The righteous Imamate is a topic of great importance in Ibadi legal literature. The Imam should be chosen for his knowledge and piety, without any regard to race or lineage. He should be chosen by the elders of the community, who are also obligated to depose him if he acts unjustly. The last “true Imam” to unite the entire country of Oman under his power was Ahmad ibn Sa‘id (ruled 1754-1783 EC), founder of the BuSa‘idi dynasty that remains in power to this day. His descendants took the title not of Imam, with its connotations of religious leadership, but Sayyid, an honorific title held by any member of the royal family. Later, they used the title Sultan, implying purely coercive power. Thus they relinquished all pretense of spiritual authority, although they patronized Muslim scholars and promoted Islamic scholarship. Ibadi scholars were often actively engaged in trying to actualize the true Islamic state; they poured forth their longings in poetry, even as they elaborated the foundations of piety in lengthy works of jurisprudence. The Ibadi scholars of Oman–and the Mzab valley of Algeria, although the linkage of Ibadism with Omani identity has necessarily made Oman the focus of Ibadi political aspirations–have not merely taught and studied: they have agitated, led revolts, elected Imams, and been the true leaders of Omani society, as both moral exemplars and arbiters of power. Shaykh Sa‘id ibn Khalfan al-Khalili (1811-1870), a mystic, poet and scholar of Arabic grammar and rhetoric who is credited with inaugurating Oman’s literary revival, is even more famous for his role in leading a rebellion against Sultan Turki and establishing the Imamate of ‘Azzan ibn Qays (1868-1871), which was overthrown only through British intervention. Nur al-Din al-Salimi led a new Imamate movement in 1913, and forced his student, Salim ibn Rashid al-Kharusi, to accept the role of Imam on pain of death. When Salim was assassinated in 1920, another of Salimi’s students, Muhammad ibn ‘Abdallah al-Khalili, grandson of the great Sa‘id ibn Khalfan al-Khalili, who was appointed to succeed him. For seven years the British defended the Sultan in Muscat and eventually in 1920 arranged the so-called Treaty of Seeb, the formal agreement which ambiguously divided the authority of the “Sultan of Muscat and Oman” from that of the “Imam of the Muslims,” who ruled in the interior. This division remained in force until Sultan Sa‘id ibn Taymur secured the allegiance of the tribes of the interior in the 1950’s.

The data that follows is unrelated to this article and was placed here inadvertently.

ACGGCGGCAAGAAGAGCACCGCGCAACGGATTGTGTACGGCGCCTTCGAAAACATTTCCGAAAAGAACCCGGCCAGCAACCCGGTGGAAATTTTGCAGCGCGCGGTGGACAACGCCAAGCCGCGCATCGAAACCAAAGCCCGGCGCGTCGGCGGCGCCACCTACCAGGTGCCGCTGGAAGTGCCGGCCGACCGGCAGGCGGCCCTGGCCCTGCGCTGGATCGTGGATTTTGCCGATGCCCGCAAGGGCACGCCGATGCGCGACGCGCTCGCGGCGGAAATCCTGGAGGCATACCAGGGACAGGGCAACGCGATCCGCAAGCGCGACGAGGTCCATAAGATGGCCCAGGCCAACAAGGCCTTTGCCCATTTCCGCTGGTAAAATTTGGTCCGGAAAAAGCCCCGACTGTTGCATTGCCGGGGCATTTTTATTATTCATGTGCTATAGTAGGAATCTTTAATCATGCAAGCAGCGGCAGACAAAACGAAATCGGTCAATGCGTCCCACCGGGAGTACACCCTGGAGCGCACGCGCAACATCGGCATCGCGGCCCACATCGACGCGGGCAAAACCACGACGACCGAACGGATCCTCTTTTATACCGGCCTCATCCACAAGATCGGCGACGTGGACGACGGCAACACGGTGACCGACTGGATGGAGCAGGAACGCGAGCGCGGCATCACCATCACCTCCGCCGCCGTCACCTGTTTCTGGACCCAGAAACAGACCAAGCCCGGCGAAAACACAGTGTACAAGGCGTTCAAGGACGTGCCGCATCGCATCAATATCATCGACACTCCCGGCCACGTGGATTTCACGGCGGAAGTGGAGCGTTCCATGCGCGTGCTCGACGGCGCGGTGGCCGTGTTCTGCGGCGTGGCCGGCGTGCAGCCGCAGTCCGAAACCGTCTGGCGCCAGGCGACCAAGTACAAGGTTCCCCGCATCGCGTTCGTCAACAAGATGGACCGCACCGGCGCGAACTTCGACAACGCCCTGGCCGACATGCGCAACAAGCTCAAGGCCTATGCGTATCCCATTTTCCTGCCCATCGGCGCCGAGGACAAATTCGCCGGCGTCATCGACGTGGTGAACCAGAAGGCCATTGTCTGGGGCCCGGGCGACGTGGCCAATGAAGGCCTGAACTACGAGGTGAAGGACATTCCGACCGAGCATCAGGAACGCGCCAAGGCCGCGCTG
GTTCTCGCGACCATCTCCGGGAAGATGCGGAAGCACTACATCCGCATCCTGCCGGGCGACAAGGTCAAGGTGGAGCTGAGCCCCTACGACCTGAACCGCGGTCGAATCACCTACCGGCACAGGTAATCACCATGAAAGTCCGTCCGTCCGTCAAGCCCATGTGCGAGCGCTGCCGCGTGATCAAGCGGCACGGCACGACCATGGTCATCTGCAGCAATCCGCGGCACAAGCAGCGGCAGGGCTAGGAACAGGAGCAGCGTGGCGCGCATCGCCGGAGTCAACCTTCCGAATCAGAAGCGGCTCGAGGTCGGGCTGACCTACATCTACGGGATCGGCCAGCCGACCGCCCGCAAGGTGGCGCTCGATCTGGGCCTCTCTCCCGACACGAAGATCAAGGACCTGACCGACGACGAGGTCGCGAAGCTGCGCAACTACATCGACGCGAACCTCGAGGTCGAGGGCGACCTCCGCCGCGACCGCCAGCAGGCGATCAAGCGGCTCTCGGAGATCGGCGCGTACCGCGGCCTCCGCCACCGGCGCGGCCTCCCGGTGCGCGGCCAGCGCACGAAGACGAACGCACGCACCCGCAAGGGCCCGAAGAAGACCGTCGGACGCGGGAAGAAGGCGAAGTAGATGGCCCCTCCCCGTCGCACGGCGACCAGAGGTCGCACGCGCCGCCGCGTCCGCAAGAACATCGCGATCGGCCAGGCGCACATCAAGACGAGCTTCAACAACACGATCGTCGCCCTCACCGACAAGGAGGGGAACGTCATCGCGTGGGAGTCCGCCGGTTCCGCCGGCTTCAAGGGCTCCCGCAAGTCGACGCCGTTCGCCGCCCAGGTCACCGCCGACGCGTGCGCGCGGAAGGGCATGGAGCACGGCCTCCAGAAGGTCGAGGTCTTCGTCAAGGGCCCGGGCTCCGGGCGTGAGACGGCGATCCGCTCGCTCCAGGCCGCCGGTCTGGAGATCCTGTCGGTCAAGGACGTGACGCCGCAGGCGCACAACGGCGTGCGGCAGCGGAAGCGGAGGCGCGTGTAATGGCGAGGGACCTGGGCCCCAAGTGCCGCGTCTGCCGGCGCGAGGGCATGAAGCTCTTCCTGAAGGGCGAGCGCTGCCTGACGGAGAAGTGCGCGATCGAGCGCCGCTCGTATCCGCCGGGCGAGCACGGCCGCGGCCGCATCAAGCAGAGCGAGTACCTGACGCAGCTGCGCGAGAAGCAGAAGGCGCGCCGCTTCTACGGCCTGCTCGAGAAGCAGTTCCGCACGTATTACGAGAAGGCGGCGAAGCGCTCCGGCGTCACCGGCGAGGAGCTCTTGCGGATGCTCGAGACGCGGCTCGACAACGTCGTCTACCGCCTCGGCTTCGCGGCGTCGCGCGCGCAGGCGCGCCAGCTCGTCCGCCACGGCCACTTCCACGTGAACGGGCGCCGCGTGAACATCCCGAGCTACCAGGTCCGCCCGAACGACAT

Omanis had settled in East Africa for centuries, and periodically parts of East Africa came under direct rule from Oman, although more often individual Omani families ruled East African city-states, most famously the Mazru‘is of Mombasa. But Sayyid Sa‘id ibn Sultan (ruled 1806-1856) was able to consolidate central Omani rule over the Swahili coast, and in 1832 he moved his capital to Zanzibar. On the Swahili coast Ibadis found themselves a minority, ruling over a largely Shafi‘i Muslim population. In the nineteenth century Zanzibar became an important center of Islamic scholarship, attracting scholars from Oman as well as from other parts of East Africa, such as Somalia, Lamu, Mombasa and the Comoro Islands. In Zanzibar Ibadis were exposed to contemporary Islamic currents in a way that had not been possible in Oman. Sayyid Barghash ibn Sa‘id, who ruled Zanzibar from 1870 to 1888, was well-read and deeply interested in world affairs, and established a printing press to promote Ibadi scholarship. Ibadis in Zanzibar continued to take great interest in the political affairs of Oman, and many ardently supported the movement that established the Imamate of ‘Azzan ibn Qays (1868-1871). In the period following this Imamate, many Omanis fled unstable economic and political conditions at home and settled in Zanzibar. Among them was Nasir al-Rawwahi, a great poet, scholar, mystic and judge known in Oman as Abu Muslim al-Bahlani (1860-1920), who emigrated to Zanzibar as a young man, along with his father, who had served under Imam ‘Azzan ibn Qays as judge in Nizwa. Rawwahi was an ardent supporter of the Ibadi ideal; his scholarly writings reflect fully the tradition of Ibadi learning, and his extensive commentary on Nur al-Din al-Salimi’s poem on jurisprudence is a tribute to the range of his learning and his consistency with Ibadi tradition. His poems are of a deeply mystical character, and Rawwahi has a reputation for being a “divine” (rabbani) poet in the full sense of the word–a man so enraptured with the divine beauty, so privileged with the vision of the unseen, that his poetry belongs to a realm beyond our own. Some of his poems, dhikr meditations on the Divine Names, were intended to be used for devotional purposes. Like the other great Ibadi scholars, he disdained either to write love poetry or panegyric. Yet this otherworldly mystic was also a man of this-worldly politics. As one researcher commented, “His entire diwan indicates that the poet was fighting the opponents of Ibadism in Zanzibar.”[2] He greatly admired the lives of the leaders of Ibadism, to the point where he said, “God will accept no religion other than theirs.”[3] In his youth he was a close friend of Ahmad ibn Sa‘id al-Khalili, son of the great Shaykh Sa‘id ibn Khalfan al-Khalili, and the latter’s influence on Nasir al-Rawwahi is palpable. In the movement to establish the Imamate of Salim ibn Rashid al-Kharusi, Rawwahi compared his role to that of Hassan ibn Thabit, the personal poet of the Prophet Muhammad.